According to an ACP news release,(www.acponline.org) those figures make pressure ulcers big business. "Up to $11 billion is spent annually in the United States to treat bedsores, and a growing industry has developed to market various products for pressure ulcer prevention,” said ACP President David Fleming, M.D., in the release. "ACP's evidence-based recommendations can help physicians provide quality care to patients while avoiding wasteful practices."
Based on a comprehensive literature review of research published through February 2014, members of the ACP prevention guideline team examined a number of factors in formulating their recommendations, such as pressure ulcer incidence and severity, resource use (including duration of hospital stay or cost), diagnostic accuracy (i.e., sensitivity, specificity, and positive and negative likelihood ratios), measures of risk (i.e., hazard ratios, odds ratios and relative risks), and harms (e.g., dermatologic reactions, discomfort and infection).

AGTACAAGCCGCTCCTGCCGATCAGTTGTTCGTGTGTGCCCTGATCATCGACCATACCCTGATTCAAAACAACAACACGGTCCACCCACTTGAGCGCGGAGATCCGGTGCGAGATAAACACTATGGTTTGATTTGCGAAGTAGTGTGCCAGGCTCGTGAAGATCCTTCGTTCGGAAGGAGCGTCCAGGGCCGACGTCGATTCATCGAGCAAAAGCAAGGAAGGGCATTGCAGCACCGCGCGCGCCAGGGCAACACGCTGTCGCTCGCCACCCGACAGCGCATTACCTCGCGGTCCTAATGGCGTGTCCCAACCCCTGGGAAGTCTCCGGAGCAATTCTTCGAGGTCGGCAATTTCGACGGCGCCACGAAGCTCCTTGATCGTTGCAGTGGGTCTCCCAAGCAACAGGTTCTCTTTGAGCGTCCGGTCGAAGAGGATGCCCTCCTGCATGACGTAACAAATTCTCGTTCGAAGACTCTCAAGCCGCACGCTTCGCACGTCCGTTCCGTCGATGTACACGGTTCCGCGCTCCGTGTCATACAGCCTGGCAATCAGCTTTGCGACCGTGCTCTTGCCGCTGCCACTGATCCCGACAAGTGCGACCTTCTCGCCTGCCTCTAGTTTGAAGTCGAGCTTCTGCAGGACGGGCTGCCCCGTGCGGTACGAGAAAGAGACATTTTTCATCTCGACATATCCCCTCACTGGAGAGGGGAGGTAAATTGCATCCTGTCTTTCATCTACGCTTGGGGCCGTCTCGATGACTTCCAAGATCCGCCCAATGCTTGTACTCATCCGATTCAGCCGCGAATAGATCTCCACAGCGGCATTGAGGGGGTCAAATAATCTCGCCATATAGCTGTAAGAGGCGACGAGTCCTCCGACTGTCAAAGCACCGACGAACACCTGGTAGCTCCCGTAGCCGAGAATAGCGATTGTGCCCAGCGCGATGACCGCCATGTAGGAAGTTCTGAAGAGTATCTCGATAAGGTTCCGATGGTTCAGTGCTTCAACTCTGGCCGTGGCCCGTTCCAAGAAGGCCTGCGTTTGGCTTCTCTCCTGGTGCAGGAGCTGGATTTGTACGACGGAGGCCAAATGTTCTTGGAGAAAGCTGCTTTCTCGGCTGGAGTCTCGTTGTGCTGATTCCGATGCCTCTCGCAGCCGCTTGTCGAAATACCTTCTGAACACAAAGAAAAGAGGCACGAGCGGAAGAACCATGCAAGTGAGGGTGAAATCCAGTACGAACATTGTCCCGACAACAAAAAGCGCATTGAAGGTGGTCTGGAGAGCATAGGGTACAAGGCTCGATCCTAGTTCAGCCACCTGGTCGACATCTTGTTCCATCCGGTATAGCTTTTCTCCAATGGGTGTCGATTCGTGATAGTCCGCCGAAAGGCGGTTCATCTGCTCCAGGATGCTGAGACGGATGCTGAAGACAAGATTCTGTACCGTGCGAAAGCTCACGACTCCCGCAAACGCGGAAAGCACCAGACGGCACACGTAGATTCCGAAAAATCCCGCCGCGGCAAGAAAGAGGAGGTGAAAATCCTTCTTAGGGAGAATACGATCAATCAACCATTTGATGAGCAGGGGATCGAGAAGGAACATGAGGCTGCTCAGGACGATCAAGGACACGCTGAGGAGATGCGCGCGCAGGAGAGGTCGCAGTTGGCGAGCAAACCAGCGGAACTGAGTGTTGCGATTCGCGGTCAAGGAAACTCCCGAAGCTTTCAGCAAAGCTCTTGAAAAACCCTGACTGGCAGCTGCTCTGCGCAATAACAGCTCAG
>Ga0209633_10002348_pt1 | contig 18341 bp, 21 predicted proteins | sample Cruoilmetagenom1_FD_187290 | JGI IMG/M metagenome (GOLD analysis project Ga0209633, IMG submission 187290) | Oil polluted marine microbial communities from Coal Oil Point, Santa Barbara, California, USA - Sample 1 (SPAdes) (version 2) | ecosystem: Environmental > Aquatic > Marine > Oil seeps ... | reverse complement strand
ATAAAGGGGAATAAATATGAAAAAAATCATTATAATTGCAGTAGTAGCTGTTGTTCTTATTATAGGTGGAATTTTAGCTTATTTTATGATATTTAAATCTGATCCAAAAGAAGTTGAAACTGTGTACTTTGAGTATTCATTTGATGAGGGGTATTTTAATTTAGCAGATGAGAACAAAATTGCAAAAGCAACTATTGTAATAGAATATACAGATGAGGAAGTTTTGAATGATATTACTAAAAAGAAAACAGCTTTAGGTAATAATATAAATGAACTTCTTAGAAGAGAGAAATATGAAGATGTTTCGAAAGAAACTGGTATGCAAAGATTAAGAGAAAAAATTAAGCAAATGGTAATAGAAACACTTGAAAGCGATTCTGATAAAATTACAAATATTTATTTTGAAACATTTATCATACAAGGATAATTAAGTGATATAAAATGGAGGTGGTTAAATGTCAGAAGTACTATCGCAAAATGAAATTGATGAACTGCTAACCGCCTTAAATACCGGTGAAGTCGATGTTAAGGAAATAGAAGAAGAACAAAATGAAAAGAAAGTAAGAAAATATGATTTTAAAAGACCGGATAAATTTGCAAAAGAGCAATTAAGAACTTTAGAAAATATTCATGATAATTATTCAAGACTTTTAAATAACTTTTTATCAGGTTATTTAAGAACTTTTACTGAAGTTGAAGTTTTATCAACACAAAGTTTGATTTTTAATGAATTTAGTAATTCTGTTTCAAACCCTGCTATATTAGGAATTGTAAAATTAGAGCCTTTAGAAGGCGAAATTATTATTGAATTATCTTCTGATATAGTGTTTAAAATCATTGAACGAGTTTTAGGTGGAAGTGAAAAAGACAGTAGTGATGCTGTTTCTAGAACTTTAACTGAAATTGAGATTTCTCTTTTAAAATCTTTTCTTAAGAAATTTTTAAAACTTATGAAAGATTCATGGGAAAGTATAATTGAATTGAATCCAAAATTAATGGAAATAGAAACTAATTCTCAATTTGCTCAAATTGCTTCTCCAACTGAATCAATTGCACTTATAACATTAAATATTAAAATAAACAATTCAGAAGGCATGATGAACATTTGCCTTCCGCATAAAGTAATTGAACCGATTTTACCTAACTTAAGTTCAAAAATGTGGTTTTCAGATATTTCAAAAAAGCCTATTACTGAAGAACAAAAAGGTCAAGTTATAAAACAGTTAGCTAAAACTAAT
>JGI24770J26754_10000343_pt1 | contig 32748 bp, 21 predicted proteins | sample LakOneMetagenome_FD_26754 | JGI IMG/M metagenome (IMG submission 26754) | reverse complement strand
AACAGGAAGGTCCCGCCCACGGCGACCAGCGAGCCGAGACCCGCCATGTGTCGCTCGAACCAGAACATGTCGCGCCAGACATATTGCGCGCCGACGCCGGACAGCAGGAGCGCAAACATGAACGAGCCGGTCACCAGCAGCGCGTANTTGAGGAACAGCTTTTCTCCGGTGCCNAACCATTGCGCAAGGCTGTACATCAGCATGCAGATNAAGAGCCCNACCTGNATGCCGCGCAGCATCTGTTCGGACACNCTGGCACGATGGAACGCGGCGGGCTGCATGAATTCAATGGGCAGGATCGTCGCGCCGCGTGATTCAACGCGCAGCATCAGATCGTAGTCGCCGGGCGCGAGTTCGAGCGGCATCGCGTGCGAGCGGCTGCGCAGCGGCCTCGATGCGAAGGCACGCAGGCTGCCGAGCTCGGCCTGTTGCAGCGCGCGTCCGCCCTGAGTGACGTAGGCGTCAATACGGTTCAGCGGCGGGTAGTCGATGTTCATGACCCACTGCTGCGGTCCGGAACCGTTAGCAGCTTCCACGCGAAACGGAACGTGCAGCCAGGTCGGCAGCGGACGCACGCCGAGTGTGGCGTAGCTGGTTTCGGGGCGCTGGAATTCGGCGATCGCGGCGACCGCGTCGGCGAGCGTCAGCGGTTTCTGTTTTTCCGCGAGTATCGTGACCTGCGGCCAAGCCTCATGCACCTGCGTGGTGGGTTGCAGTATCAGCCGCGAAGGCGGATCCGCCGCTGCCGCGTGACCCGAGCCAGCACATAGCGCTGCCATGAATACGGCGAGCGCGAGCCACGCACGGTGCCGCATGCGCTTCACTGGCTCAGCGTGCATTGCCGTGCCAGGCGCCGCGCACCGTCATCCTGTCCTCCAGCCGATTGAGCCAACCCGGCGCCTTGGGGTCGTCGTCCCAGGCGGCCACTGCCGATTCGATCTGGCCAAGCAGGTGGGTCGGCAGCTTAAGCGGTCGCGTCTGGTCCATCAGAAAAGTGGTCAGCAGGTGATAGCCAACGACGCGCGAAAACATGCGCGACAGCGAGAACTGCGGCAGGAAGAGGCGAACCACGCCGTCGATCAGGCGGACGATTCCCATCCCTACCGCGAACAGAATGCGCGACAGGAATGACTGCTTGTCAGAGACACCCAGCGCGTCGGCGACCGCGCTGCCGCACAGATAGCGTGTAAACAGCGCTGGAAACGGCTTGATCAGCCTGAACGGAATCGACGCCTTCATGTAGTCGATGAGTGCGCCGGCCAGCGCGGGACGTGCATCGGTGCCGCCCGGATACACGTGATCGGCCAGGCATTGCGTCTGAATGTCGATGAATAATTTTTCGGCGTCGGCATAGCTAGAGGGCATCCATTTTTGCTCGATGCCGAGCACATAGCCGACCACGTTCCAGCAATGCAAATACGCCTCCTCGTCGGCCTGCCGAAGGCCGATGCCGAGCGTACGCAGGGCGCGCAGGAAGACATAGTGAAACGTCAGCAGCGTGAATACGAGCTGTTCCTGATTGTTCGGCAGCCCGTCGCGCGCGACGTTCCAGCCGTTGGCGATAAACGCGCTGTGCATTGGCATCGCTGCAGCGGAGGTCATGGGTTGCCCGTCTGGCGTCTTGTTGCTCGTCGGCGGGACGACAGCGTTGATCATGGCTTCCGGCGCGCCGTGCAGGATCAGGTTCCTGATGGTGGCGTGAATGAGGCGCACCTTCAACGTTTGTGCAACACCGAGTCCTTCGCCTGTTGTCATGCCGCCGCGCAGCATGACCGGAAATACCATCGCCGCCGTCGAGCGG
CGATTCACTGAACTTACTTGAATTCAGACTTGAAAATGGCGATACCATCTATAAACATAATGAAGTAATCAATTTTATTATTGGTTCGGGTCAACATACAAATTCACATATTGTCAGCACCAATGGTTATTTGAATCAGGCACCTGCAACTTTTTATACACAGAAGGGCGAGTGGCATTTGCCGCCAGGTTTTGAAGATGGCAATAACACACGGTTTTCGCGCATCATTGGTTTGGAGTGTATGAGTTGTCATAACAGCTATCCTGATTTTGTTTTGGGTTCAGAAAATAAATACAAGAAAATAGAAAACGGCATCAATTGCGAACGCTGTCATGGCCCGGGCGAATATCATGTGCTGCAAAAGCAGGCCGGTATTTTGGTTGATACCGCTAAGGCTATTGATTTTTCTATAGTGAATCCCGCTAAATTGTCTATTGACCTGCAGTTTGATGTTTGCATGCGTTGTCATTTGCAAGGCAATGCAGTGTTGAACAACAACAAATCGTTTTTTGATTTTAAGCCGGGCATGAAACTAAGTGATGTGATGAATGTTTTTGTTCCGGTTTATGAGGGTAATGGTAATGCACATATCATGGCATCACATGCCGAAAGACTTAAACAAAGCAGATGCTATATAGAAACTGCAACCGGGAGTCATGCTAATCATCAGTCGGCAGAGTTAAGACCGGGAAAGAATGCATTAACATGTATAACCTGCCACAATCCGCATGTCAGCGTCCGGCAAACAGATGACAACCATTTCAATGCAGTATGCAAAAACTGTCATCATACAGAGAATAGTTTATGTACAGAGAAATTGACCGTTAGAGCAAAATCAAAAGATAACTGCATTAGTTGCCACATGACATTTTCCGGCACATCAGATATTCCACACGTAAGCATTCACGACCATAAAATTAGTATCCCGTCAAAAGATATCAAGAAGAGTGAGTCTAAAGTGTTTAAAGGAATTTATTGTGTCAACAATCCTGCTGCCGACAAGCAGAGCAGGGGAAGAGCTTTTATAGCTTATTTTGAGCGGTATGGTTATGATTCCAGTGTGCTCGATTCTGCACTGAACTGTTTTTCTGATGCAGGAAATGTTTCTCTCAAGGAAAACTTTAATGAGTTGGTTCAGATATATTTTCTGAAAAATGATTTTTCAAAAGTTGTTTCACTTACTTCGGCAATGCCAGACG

Overall, the ACP prevention guideline makes the following three recommendations:
- Clinicians should perform a risk assessment to identify patients who are at risk of developing pressure ulcers.
- Clinicians should choose advanced static mattresses or advanced static overlays in patients who are at an increased risk of developing pressure ulcers.
- Do not use alternating-air mattresses or alternating-air overlays in patients who are at an increased risk of developing pressure ulcers.
Regarding risk assessment, the guideline authors identified a number of specific risk factors for pressure ulcers:
- older age;
- black race or Hispanic ethnicity;
- lower body weight;
- cognitive impairment;
- physical impairments; and